- Friedrich Kunath
PRESENCE AND HIDING PLACES
With delicate but insistent melancholy, Friedrich Kunath engages in the devising of memories before our gaze, -in deceptive realtime-, displacing the spectator from this now, the moment in which we look, to that later on, the exact instant in which only memory will abide. It is a rare bewitching that manages to have us dwell, standing in front of a painting, in that afterwards that belongs to us more privately than this today does. It leads the observer, seemingly sweetly and by the hand, onwards toward a distant time where the feelings that his sneakily charming style of painting offers us are transformed into something truly our own. There, in a memory that permeates us at ﬁrst glance, irony, sadness, an ungraspable peace, an elusive paradise, restlessness, fear, the solid breakdown of certainties will surge along as if borne on a miniature ﬂood.
I rely on Frank Sibley to remind us that all aesthetic judgments, when formulated in writing, are ultimately set down using non-aesthetic terms. Accepting this natural limitation, I now take up a second idea of Sibley’s in which he nevertheless admitted the role of direct personal experience vis-à-vis the aesthetic object. Only in this way can I allow myself to begin the task of trying to narrate in words the emotion of the former when faced with the latter, Kunath’s work, far removed from referential parameters such as post-romanticism, pop, cute, zany, interesting (with a nod to the formidable Sianne Ngai). I arrogantly confer upon myself the right to a nostalgia of my own, sensing that Friederich Kunath’s art extends an invitation to construct a personal landscape precisely to those who look at his gracefully hybrid paintings, as if bidding us to search out a place for our innermost selves in its spaces. Nooks, crannies and pathways, shelter, abandonment, escapes and encounters, presences and absences, intimate and individualized. Thus, his work strikes at the aftermath, not easy to do, in which we are irremediably trapped when contemplating it. I consider a gift, the exquisite paradox, that a work so close to the artist’s skin that it can sometimes seem subcutaneous or almost autistic can simultaneously achieve such a complete reworking of the capacity for recall among those who contemplate it. As if in its majestic timidity, (another paradox), it had lain a beartrap for the bare feet of our emotions. Without explicitly driving us in any speciﬁc direction, he nevertheless manages to ﬁnd a path towards our innermost cartography.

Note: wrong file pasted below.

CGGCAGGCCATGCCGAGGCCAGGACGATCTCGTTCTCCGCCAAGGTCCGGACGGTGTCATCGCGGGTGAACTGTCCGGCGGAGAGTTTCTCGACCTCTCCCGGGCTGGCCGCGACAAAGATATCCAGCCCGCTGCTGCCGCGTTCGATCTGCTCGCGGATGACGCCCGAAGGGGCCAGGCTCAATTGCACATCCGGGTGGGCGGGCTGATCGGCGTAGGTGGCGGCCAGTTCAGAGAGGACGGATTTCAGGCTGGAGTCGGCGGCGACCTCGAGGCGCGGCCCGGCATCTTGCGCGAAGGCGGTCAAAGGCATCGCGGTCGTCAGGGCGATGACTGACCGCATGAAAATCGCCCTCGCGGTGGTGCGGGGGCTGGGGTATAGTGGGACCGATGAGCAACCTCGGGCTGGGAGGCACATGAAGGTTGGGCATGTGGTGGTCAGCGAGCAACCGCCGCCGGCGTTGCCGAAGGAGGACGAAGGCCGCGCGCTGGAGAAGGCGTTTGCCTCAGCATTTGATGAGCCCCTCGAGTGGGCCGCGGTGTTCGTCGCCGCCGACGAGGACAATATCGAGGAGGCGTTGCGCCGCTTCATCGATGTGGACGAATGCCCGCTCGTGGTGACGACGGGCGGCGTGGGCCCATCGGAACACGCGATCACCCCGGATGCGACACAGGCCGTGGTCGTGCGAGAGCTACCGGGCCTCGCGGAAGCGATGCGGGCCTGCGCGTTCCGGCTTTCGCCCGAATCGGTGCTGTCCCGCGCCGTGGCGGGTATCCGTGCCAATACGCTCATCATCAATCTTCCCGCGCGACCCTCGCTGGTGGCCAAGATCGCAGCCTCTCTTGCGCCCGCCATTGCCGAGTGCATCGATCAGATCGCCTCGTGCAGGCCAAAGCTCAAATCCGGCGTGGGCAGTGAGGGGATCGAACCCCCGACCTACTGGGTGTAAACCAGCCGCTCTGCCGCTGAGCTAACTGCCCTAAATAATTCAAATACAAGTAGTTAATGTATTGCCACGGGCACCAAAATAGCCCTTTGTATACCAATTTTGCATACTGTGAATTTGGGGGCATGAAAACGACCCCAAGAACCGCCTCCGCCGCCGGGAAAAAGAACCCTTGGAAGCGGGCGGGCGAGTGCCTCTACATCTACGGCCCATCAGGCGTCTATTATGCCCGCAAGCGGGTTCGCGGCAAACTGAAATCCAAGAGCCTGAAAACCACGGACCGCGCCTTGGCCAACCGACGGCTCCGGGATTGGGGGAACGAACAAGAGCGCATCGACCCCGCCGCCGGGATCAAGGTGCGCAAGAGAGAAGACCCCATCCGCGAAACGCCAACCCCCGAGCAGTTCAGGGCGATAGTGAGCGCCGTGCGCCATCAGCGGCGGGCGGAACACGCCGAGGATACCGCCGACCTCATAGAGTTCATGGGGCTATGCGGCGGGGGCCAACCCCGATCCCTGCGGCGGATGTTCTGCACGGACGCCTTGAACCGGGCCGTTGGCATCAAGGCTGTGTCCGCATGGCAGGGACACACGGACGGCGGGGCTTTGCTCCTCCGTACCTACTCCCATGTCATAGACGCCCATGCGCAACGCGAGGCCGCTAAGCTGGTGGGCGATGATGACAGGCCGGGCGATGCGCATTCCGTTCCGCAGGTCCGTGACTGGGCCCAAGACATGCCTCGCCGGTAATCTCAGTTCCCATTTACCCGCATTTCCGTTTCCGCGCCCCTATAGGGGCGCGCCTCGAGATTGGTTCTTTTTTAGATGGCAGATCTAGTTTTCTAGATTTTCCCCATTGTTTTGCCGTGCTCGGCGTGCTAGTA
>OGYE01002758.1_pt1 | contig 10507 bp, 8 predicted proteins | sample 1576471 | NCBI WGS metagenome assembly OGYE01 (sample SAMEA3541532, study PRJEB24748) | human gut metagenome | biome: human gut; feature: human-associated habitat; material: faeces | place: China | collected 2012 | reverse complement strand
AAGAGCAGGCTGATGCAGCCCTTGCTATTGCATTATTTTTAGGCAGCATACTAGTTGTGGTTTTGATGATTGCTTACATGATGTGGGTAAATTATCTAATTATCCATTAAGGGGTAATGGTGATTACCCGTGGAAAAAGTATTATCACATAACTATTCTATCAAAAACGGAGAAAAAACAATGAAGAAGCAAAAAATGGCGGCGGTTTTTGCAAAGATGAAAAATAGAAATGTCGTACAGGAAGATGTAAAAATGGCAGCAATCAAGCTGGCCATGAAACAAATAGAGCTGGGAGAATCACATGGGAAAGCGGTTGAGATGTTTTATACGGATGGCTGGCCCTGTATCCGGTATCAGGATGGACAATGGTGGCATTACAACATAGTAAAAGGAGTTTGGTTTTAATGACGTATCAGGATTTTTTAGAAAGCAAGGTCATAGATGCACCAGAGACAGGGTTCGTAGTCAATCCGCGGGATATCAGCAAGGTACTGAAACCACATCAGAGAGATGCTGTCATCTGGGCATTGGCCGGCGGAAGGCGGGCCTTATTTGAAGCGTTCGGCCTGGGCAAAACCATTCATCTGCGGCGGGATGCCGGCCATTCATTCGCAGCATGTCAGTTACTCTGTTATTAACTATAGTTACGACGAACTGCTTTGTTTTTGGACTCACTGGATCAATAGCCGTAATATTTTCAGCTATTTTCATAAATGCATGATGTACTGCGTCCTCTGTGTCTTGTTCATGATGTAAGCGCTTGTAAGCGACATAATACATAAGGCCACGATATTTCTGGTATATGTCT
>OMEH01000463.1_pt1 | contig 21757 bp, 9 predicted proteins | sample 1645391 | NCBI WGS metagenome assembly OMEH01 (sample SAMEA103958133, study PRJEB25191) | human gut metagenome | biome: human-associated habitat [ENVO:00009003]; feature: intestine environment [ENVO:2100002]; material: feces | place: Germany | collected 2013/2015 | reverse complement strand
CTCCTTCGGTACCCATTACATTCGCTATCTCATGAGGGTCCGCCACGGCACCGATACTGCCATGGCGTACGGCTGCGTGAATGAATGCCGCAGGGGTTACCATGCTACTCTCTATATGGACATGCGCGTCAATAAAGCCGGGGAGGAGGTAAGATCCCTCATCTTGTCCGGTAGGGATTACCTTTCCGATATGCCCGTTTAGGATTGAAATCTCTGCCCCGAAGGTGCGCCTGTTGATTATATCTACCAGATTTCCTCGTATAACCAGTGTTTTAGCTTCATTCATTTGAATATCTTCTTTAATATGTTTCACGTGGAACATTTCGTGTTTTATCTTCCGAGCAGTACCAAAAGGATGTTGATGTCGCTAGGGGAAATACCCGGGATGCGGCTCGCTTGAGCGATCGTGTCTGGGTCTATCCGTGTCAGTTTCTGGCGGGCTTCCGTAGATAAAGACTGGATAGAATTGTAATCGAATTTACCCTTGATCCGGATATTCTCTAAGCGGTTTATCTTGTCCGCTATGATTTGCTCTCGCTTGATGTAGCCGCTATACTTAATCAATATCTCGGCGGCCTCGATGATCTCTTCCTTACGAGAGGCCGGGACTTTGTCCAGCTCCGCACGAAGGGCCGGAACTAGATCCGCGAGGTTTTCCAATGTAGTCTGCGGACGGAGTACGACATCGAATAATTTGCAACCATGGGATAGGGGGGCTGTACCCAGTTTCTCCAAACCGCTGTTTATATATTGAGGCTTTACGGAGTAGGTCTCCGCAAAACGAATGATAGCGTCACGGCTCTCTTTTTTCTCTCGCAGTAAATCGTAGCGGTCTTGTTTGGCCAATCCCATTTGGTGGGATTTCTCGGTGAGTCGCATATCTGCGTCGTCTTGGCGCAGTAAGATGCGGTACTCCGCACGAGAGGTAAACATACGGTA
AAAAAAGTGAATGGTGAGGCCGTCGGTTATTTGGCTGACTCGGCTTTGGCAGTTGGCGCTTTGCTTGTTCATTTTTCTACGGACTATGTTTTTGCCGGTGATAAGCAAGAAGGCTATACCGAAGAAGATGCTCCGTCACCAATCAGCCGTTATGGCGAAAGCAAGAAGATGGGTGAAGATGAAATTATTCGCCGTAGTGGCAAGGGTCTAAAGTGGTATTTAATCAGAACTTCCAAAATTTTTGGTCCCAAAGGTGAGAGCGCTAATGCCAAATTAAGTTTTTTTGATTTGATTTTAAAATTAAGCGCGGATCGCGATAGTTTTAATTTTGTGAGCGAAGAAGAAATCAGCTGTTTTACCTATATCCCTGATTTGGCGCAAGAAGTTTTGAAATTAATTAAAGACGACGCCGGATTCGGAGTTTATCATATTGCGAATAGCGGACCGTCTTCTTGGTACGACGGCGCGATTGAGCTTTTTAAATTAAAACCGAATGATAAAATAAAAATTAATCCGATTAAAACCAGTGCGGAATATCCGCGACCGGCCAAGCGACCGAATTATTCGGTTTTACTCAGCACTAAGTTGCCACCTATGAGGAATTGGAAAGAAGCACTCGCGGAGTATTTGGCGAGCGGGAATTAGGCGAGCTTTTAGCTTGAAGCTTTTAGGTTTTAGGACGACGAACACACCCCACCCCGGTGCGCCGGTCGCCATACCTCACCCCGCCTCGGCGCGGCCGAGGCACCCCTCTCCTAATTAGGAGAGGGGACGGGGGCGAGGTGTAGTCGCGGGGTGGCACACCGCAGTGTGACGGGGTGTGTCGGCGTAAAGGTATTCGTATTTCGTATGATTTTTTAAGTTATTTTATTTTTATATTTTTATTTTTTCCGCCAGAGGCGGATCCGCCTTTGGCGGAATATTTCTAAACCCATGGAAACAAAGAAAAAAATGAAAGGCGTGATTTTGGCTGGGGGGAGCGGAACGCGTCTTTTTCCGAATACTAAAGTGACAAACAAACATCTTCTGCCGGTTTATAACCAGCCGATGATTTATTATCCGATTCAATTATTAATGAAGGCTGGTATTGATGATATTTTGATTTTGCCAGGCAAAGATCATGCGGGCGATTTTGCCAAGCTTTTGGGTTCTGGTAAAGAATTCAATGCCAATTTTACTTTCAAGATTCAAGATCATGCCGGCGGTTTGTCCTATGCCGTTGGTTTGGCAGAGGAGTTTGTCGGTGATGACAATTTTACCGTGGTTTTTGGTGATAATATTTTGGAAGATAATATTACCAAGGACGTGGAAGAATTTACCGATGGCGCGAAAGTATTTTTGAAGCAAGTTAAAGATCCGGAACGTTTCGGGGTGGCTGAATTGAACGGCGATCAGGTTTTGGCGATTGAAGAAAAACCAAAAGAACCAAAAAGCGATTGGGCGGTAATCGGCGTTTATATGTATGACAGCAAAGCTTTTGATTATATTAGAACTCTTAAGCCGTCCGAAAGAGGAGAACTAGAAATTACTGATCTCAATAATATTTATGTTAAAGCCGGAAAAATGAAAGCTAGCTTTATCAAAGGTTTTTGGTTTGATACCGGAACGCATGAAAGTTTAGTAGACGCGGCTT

In his deployment of sunrises and sunsets punctuated by his languid dreamscapes, there is also something of a gallery of maps in which one may search for oneself, or perhaps, recognize oneself.
Something in Kunath’s accuracy and aim, hitting the bullseye of such an elusive target, reminds me of that poem by Peter Handke in which a child threw a stick as if it were a spear so that, ﬁrmly cleft in the tree of memory, it would vibrate eternally. A furious melancholy that the artist offers us with tiny steps as if ﬂeeing from something he nevertheless regards as inevitable, willfully toying with our perception of time and of our own condition, vulnerable to time’s whim. His unreal landscapes include a relentless clock, a land of legends whispered in our ear which, precisely because they are secret, strike us. At the limit of eeriness, then, in that future, has been placed the solace of something shared. One loses oneself placidly in his paintings while already feeling fretful at ﬁnding oneself hopelessly elsewhere. Wrapped in a charming “now you see me, now you don’t”, or a game of peek-a-boo, our whole life ebbs away. Something tells me that these paintings know it, and share this elusive truth with us, carefully, but also with cunning ill will.